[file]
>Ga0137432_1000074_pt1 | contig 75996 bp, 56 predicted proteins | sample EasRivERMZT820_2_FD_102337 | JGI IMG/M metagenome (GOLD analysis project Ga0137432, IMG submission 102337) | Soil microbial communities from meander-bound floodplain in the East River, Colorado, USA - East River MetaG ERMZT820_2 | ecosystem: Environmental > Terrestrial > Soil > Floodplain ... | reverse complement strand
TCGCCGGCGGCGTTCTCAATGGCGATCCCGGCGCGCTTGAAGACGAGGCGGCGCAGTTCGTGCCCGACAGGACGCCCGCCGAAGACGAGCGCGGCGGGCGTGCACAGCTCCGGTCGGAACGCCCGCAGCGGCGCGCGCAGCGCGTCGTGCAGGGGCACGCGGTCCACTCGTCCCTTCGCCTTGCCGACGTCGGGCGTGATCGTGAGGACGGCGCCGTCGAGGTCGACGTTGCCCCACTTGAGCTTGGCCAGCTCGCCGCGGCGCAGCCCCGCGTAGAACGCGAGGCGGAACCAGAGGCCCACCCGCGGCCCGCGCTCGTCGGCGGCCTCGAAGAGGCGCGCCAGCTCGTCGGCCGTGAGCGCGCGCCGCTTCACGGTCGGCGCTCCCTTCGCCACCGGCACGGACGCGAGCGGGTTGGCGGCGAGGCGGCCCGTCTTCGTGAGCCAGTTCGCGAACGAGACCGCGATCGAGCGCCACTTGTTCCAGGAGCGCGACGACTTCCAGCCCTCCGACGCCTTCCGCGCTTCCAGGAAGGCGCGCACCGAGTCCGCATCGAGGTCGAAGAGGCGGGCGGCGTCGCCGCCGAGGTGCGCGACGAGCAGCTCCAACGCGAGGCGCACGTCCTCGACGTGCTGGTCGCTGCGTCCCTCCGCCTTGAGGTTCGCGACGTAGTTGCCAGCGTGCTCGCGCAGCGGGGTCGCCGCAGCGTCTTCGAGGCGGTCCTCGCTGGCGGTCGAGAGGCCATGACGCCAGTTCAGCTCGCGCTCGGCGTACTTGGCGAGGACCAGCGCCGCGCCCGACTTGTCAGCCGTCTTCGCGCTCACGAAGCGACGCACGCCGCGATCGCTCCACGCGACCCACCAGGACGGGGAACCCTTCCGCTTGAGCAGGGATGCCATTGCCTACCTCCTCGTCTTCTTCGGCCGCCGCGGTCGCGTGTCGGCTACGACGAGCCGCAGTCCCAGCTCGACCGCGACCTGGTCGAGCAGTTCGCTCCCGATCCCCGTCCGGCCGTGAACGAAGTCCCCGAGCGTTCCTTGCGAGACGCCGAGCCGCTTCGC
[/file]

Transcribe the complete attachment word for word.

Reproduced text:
>Ga0137432_1000074_pt1 | contig 75996 bp, 56 predicted proteins | sample EasRivERMZT820_2_FD_102337 | JGI IMG/M metagenome (GOLD analysis project Ga0137432, IMG submission 102337) | Soil microbial communities from meander-bound floodplain in the East River, Colorado, USA - East River MetaG ERMZT820_2 | ecosystem: Environmental > Terrestrial > Soil > Floodplain ... | reverse complement strand
TCGCCGGCGGCGTTCTCAATGGCGATCCCGGCGCGCTTGAAGACGAGGCGGCGCAGTTCGTGCCCGACAGGACGCCCGCCGAAGACGAGCGCGGCGGGCGTGCACAGCTCCGGTCGGAACGCCCGCAGCGGCGCGCGCAGCGCGTCGTGCAGGGGCACGCGGTCCACTCGTCCCTTCGCCTTGCCGACGTCGGGCGTGATCGTGAGGACGGCGCCGTCGAGGTCGACGTTGCCCCACTTGAGCTTGGCCAGCTCGCCGCGGCGCAGCCCCGCGTAGAACGCGAGGCGGAACCAGAGGCCCACCCGCGGCCCGCGCTCGTCGGCGGCCTCGAAGAGGCGCGCCAGCTCGTCGGCCGTGAGCGCGCGCCGCTTCACGGTCGGCGCTCCCTTCGCCACCGGCACGGACGCGAGCGGGTTGGCGGCGAGGCGGCCCGTCTTCGTGAGCCAGTTCGCGAACGAGACCGCGATCGAGCGCCACTTGTTCCAGGAGCGCGACGACTTCCAGCCCTCCGACGCCTTCCGCGCTTCCAGGAAGGCGCGCACCGAGTCCGCATCGAGGTCGAAGAGGCGGGCGGCGTCGCCGCCGAGGTGCGCGACGAGCAGCTCCAACGCGAGGCGCACGTCCTCGACGTGCTGGTCGCTGCGTCCCTCCGCCTTGAGGTTCGCGACGTAGTTGCCAGCGTGCTCGCGCAGCGGGGTCGCCGCAGCGTCTTCGAGGCGGTCCTCGCTGGCGGTCGAGAGGCCATGACGCCAGTTCAGCTCGCGCTCGGCGTACTTGGCGAGGACCAGCGCCGCGCCCGACTTGTCAGCCGTCTTCGCGCTCACGAAGCGACGCACGCCGCGATCGCTCCACGCGACCCACCAGGACGGGGAACCCTTCCGCTTGAGCAGGGATGCCATTGCCTACCTCCTCGTCTTCTTCGGCCGCCGCGGTCGCGTGTCGGCTACGACGAGCCGCAGTCCCAGCTCGACCGCGACCTGGTCGAGCAGTTCGCTCCCGATCCCCGTCCGGCCGTGAACGAAGTCCCCGAGCGTTCCTTGCGAGACGCCGAGCCGCTTCGC